The #1 New York Times bestseller. More than 2 million copies sold!
Look for Brené Brown’s new podcast, Dare to Lead, as well as her ongoing podcast Unlocking Us!
From thought leader Brené Brown, a transformative new vision for the way we lead, love, work, parent, and educate that teaches us the power of vulnerability.
“It is not the critic who counts; not the man who points out how the strong man stumbles, or where the doer of deeds could have done them better. The credit belongs to the man who is actually in the arena, whose face is marred by dust and sweat and blood; who strives valiantly; . . . who at the best knows in the end the triumph of high achievement, and who at worst, if he fails, at least fails while daring greatly.”—Theodore Roosevelt
Every day we experience the uncertainty, risks, and emotional exposure that define what it means to be vulnerable or to dare greatly. Based on twelve years of pioneering research, Brené Brown PhD, LMSW, dispels the cultural myth that vulnerability is weakness and argues that it is, in truth, our most accurate measure of courage.
Brown explains how vulnerability is both the core of difficult emotions like fear, grief, and disappointment, and the birthplace of love, belonging, joy, empathy, innovation, and creativity. She writes: “When we shut ourselves off from vulnerability, we distance ourselves from the experiences that bring purpose and meaning to our lives.”
Daring Greatly is not about winning or losing. It’s about courage. In a world where “never enough” dominates and feeling afraid has become second nature, vulnerability is subversive. Uncomfortable. It’s even a little dangerous at times. And, without question, putting ourselves out there means there’s a far greater risk of getting criticized or feeling hurt. But when we step back and examine our lives, we will find that nothing is as uncomfortable, dangerous, and hurtful as standing on the outside of our lives looking in and wondering what it would be like if we had the courage to step into the arena—whether it’s a new relationship, an important meeting, the creative process, or a difficult family conversation. Daring Greatly is a practice and a powerful new vision for letting ourselves be seen.
APPLE BOOKS REVIEW
Combining the weight of an analytical essay with the intimate tone of a chat with a friend, Brené Brown’s Daring Greatly explores complex ideas with charm and wit. Brown—who is best known for her viral TED Talk on the power of vulnerability—walks us through her eye-opening research in vivid detail. She never shies away from revealing personal details about how the era of #MeToo, #BlackLivesMatter, and nonstop political turmoil inspired her own quest for openness. Direct, insightful, and surprisingly fun, Daring Greatly made us look at our own relationships, at home and work, with fresh eyes.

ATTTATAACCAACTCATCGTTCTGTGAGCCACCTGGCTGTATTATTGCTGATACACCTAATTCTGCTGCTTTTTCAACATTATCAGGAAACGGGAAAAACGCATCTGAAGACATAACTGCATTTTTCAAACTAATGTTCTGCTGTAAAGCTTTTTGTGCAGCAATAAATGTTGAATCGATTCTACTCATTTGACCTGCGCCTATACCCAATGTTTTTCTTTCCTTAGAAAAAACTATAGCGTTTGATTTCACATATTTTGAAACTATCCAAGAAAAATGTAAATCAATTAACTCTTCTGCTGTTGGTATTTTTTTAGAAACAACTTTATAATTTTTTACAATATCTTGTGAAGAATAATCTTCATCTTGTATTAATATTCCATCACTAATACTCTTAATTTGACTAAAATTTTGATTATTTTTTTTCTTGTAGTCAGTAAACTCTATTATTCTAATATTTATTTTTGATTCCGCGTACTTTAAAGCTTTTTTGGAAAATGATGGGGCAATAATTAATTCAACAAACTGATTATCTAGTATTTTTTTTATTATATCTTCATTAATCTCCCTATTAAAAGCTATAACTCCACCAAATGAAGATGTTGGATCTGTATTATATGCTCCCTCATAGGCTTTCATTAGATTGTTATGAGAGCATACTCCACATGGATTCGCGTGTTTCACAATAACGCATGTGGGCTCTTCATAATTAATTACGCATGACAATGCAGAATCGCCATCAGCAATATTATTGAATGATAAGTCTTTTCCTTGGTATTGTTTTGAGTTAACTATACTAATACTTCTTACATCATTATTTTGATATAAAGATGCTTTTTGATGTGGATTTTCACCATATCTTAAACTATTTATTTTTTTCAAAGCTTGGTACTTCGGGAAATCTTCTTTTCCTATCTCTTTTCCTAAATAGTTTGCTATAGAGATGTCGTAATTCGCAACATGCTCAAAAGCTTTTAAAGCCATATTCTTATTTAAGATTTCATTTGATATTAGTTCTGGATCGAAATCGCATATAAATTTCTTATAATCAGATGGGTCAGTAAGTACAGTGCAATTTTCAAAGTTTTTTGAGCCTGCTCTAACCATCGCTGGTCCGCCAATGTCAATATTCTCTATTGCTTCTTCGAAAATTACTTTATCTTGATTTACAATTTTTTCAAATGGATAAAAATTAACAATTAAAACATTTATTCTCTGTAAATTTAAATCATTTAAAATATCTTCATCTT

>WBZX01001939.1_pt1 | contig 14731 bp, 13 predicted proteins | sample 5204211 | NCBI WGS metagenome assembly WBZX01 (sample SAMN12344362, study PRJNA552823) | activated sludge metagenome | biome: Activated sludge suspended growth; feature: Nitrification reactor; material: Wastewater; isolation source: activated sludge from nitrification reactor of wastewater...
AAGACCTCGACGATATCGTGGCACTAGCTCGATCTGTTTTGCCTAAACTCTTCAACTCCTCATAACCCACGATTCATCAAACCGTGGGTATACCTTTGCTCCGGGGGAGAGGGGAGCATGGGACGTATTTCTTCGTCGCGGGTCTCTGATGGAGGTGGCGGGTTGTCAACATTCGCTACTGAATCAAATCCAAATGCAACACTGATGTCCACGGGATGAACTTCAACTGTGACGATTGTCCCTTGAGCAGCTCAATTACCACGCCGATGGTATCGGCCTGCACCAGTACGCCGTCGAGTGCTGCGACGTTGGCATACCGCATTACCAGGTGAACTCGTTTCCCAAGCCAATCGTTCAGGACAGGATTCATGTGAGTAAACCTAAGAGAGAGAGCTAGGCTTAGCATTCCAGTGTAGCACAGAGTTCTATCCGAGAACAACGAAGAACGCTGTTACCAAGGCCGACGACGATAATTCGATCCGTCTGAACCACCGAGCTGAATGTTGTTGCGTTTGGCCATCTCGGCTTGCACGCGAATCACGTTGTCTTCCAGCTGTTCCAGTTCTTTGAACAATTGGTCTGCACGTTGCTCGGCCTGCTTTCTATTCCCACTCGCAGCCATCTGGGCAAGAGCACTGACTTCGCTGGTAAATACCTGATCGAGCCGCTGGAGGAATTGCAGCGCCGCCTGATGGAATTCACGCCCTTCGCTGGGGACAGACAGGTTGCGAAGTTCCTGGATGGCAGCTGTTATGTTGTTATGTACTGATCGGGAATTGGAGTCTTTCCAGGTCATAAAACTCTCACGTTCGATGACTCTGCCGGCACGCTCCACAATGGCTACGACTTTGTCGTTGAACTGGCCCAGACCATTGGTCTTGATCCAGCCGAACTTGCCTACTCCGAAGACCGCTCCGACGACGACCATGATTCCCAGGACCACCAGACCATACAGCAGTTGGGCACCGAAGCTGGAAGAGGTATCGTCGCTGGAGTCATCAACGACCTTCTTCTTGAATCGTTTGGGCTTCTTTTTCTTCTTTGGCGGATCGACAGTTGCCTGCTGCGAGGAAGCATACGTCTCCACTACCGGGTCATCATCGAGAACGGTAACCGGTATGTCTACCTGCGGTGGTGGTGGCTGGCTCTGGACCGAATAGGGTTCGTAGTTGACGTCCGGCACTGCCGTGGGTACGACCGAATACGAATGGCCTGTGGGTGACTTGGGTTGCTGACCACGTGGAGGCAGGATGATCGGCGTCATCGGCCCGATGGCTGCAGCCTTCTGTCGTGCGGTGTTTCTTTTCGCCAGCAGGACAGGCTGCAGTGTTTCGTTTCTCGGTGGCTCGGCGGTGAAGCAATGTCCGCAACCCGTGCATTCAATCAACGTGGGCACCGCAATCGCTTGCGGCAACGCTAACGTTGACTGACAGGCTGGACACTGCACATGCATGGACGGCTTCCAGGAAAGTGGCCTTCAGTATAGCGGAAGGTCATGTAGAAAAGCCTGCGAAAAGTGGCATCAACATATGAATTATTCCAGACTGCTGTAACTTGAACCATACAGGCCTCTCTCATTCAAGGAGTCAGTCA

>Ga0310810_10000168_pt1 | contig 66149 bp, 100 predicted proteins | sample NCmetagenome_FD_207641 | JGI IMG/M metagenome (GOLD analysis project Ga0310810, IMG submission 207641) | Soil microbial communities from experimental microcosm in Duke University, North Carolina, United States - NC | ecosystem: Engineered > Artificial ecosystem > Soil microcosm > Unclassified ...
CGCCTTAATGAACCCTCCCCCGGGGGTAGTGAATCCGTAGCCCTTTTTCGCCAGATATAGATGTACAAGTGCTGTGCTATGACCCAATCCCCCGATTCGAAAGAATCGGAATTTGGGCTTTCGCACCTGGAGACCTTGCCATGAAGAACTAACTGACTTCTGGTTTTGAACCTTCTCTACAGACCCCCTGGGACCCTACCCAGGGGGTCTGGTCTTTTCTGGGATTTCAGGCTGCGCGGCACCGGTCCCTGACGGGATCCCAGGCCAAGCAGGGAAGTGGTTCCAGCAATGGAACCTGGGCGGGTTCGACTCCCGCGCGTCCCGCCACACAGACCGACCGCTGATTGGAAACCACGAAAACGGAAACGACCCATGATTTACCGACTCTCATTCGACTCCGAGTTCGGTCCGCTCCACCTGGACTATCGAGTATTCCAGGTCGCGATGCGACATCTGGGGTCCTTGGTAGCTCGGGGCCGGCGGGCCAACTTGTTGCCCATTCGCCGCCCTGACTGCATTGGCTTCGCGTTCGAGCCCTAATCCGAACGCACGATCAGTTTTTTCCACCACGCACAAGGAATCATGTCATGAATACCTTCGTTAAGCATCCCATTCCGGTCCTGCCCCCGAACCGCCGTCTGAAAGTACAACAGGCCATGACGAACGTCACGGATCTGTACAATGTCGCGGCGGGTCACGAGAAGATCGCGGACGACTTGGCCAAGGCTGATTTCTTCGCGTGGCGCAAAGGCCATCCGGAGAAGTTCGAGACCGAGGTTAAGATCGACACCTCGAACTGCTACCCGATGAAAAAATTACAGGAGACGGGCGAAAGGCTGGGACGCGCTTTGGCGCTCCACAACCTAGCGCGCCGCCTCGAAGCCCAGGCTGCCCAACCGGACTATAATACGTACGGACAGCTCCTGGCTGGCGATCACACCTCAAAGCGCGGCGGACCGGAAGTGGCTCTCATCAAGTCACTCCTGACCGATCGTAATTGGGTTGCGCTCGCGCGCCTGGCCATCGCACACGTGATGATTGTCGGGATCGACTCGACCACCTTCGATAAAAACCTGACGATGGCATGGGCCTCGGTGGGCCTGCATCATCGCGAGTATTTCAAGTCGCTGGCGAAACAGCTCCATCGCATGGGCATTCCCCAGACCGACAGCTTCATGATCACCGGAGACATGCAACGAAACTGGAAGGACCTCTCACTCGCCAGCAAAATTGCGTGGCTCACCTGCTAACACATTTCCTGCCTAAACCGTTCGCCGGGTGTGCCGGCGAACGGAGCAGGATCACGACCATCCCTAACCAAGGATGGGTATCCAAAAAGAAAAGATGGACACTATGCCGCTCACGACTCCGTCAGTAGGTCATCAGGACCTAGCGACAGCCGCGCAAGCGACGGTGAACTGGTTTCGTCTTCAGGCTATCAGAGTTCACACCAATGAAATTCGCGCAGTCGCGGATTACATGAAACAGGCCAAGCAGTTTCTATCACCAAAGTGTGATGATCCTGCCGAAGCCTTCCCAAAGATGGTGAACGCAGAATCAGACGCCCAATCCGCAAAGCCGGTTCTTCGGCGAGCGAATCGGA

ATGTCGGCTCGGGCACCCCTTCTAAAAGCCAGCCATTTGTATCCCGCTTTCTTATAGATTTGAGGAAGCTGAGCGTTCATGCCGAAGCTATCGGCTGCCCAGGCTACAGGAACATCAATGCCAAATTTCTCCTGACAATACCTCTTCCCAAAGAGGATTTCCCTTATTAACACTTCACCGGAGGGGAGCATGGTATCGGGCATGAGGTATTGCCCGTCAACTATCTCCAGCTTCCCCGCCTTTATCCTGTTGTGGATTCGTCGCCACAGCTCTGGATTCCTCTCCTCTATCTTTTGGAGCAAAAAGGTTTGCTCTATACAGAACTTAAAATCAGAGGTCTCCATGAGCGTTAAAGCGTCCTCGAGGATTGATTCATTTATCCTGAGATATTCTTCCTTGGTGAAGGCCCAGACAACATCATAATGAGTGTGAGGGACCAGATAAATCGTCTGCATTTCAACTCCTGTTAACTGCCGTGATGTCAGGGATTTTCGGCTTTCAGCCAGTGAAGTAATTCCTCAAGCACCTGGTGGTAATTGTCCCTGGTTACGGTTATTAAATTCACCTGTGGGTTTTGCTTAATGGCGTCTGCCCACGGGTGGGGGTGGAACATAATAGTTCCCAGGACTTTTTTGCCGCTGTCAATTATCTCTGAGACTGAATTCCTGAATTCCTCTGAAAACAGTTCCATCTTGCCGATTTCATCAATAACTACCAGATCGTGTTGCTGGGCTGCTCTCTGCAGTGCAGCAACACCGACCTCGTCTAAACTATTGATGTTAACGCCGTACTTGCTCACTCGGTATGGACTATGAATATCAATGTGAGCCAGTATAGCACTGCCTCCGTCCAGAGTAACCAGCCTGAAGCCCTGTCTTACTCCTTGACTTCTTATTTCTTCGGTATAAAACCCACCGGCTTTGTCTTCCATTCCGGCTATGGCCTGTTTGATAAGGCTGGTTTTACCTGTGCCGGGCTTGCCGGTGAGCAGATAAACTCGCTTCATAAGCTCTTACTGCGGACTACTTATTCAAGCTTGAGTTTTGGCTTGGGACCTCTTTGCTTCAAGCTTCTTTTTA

Brown (The Gifts of Imperfection) examines vulnerability and imperfection in her latest, which takes its title from Theodore Roosevelt's speech "Citizenship in a Republic." Brown, a research professor at the University of Houston Graduate College of Social Work, is the first to admit that vulnerability makes her uncomfortable, but posits that daring to fail is the only true way to be wholeheartedly engaged in any aspect of life. "Experiencing vulnerability isn't a choice the only choice we have is how we're going to respond when we are confronted with uncertainty, risk and emotional disclosure," she says. Laying out a roadmap for change, the author includes chapters on eliminating blame and shame from work and education, and daring to be the adults we want our children to be. At the same time, she explores what drives people to feel vulnerable and how to address common coping mechanisms in what she calls the "Vulnerability Armory." But the core of her message is understanding the difference between guilt and shame, and developing "shame resistance." Brown's theories complete with personal and not always flattering examples from her own life will draw readers in and have them considering what steps they would dare to take if shame and fear were not present.
The best thing Berne Brown did was give examples!
I loved this book, it changed my life and my perspective on how I spoke with people and how I thought about myself. Highly recommend everyone read this in their life time.
Thought I was ordering book on tape. Disappointed it wasn’t after purchasing. So I’m not sure I’ll ever read it.